Welcome to the Summer Camp Leadership blog. For those of us who lead summer camps, making a positive difference in the lives of young people is our passion. Turning that passion into a reality, however, takes more than the ability to lead songs, teach archery or plan craft projects. Creating camp experiences that truly transform lives takes leadership. Leadership that creates a vision for the future, leadership that inspires and engages others, leadership that remains focused and stays the course. My hope is through this blog you'll find ideas, inspiration and tools to help you be a great summer camp leader.

Tuesday, April 21, 2015

Drivers of Human Behavior

The burgeoning field of neuroscience is now enabling researchers to discover the brain science behind motivation and other human behaviors. Advanced tools like MRI machines are helping us get glimpses into how the brain operates. This is allowing researchers to begin to blend traditional human behavior theory with neuroscience.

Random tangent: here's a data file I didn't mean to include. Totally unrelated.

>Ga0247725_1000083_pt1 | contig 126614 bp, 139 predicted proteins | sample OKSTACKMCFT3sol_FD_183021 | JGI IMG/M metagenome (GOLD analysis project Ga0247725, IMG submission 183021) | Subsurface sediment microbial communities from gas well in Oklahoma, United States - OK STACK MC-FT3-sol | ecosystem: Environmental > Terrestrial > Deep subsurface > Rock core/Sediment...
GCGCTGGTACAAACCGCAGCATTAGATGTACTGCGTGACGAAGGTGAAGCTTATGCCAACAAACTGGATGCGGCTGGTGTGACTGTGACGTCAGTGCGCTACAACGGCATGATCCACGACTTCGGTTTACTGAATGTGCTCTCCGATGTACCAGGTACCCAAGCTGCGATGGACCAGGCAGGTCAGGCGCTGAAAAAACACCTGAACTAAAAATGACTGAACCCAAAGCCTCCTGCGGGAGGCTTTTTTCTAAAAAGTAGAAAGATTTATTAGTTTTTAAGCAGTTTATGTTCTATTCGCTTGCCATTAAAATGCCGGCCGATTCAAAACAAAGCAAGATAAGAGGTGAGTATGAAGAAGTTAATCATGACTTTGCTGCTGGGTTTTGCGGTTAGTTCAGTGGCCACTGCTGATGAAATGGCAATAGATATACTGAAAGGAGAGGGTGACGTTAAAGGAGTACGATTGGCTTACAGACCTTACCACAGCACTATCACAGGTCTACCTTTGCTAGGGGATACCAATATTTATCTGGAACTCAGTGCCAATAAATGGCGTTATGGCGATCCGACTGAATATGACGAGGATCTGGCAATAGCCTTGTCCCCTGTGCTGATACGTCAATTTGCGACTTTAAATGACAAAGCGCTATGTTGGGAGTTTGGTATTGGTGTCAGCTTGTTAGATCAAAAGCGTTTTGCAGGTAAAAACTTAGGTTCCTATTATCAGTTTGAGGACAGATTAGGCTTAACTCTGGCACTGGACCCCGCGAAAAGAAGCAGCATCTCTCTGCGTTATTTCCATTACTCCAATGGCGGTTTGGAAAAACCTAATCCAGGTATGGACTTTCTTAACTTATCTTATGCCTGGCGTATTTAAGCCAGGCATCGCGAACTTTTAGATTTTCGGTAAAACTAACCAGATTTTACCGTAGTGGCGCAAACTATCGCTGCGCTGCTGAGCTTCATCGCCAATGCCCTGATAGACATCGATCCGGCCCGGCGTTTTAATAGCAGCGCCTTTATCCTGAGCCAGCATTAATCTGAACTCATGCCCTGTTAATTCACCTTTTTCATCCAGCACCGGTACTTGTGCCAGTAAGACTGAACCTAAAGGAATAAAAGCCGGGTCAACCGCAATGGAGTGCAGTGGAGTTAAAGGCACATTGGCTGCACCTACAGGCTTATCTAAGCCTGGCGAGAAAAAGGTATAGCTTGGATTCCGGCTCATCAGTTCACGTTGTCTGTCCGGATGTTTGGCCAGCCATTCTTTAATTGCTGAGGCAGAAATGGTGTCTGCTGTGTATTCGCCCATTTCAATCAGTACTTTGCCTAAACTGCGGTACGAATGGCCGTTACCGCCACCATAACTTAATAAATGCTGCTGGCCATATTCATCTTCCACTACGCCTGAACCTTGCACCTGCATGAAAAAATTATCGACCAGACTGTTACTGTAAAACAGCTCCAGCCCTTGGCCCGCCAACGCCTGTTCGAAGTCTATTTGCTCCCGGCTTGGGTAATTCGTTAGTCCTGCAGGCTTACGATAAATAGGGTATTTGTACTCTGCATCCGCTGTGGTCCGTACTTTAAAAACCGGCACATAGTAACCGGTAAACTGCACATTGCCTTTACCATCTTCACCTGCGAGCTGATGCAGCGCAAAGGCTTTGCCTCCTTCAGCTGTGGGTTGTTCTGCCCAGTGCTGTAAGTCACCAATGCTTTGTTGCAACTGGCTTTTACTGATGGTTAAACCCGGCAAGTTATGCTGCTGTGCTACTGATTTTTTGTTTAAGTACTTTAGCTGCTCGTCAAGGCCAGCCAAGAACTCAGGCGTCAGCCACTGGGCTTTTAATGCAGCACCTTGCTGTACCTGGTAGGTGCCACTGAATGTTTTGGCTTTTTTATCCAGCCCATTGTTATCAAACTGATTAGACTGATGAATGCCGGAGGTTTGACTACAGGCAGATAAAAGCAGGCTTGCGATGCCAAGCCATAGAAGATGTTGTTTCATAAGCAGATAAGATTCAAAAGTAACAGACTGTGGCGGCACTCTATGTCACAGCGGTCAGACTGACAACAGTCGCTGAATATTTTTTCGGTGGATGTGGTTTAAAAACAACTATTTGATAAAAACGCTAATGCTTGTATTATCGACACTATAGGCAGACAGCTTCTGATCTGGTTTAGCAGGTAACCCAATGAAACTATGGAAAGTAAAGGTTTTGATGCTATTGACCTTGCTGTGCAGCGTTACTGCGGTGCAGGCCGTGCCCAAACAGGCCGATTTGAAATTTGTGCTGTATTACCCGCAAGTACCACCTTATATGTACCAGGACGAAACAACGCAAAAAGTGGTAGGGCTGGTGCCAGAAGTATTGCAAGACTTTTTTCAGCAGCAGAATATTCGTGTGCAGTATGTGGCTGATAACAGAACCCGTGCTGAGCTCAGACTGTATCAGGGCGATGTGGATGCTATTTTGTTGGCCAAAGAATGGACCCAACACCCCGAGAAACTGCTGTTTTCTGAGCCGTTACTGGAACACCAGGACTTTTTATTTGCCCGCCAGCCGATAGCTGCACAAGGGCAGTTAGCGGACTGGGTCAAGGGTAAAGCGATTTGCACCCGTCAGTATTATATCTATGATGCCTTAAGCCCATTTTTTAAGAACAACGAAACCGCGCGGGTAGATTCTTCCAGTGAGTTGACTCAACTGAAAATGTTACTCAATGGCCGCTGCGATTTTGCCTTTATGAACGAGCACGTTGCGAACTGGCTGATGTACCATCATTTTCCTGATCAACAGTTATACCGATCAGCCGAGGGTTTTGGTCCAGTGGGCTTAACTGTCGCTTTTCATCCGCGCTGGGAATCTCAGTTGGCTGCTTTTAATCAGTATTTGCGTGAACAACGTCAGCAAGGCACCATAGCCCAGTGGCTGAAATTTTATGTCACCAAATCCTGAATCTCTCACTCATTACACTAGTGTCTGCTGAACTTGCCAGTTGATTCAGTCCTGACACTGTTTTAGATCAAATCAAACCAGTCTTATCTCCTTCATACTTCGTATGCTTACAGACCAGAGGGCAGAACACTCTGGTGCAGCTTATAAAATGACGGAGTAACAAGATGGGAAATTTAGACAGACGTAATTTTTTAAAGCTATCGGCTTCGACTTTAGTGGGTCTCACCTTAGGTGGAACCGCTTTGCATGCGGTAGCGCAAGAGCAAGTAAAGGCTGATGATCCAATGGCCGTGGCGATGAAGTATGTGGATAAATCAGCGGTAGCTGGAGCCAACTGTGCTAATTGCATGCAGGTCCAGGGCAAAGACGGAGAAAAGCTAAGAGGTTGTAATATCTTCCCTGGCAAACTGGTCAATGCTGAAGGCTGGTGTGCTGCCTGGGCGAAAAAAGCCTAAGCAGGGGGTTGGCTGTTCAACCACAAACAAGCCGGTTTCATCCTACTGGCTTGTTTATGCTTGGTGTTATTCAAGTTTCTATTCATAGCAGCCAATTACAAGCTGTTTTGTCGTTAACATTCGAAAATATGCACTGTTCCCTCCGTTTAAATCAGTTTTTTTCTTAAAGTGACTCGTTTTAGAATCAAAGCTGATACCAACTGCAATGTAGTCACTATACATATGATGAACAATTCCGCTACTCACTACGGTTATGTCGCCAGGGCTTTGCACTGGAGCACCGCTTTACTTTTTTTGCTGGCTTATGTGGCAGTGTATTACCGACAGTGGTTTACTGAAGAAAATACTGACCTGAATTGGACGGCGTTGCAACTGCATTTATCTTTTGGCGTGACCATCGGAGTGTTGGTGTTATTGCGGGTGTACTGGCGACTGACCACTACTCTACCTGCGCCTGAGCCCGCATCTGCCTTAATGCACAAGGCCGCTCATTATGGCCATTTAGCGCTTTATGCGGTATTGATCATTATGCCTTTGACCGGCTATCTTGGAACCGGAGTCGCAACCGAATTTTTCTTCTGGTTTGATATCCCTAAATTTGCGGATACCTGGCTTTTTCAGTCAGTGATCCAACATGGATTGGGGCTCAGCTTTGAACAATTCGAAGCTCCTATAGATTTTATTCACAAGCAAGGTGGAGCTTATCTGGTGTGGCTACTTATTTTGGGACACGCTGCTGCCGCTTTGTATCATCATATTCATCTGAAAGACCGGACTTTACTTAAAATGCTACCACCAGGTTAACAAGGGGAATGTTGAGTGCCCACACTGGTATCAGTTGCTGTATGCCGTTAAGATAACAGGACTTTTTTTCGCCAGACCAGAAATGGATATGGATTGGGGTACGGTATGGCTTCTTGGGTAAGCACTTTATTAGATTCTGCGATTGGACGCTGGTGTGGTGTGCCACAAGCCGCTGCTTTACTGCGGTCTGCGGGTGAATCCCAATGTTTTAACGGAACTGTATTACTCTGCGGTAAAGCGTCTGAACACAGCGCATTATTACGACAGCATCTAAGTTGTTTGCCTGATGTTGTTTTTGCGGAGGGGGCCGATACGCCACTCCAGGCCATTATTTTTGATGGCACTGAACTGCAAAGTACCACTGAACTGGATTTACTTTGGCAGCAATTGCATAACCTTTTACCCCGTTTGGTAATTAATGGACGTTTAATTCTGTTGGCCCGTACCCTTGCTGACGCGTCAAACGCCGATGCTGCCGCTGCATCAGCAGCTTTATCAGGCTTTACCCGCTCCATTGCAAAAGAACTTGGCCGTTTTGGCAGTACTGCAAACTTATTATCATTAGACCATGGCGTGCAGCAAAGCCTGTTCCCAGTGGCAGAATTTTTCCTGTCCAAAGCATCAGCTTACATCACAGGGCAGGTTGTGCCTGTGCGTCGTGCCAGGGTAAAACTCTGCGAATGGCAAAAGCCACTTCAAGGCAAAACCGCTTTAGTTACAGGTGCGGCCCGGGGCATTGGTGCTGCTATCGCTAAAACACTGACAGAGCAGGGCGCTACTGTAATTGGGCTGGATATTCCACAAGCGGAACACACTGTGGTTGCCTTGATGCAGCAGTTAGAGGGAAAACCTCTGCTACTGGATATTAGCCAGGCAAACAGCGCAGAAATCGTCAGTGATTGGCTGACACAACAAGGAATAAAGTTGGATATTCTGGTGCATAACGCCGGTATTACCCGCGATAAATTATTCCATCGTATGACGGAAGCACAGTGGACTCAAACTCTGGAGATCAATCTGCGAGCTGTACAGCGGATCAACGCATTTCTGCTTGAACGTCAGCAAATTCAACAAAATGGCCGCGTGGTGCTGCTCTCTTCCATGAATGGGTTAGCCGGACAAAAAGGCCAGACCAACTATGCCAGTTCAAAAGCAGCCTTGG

In their book Driven: How Human Nature Shapes Our Choices, Harvard professors Paul Lawrence and Nitin Nohria connect motivational theory and neuroscience to create a model of fundamental patterns of human behaviors. They suggest that brain science indicates that human behavior is based on the drive to fulfill four needs:

The drive to acquire - need to seek, control and retain objects and experiences that provide immediate gratification.

The drive to defend - need defend against threats to our physical, emotional and psychological safety.

The desire to bond - need to build meaningful relationships with others.

The desire to learn - need to make sense of the world and themselves.

While this model might sound familiar to those who have studied the motivational theories of Maslow, McGregor or others, it's important to recognize that this model adds underlying brain science that was unavailable to the earlier researchers into motivation.

This model could be a very helpful tool as we work with camp staff and as we train them to work with campers. It can help us understand why staff and campers do what they do. It can also help us create camp communities that proactively are structured and operated to meet these fundamental human needs.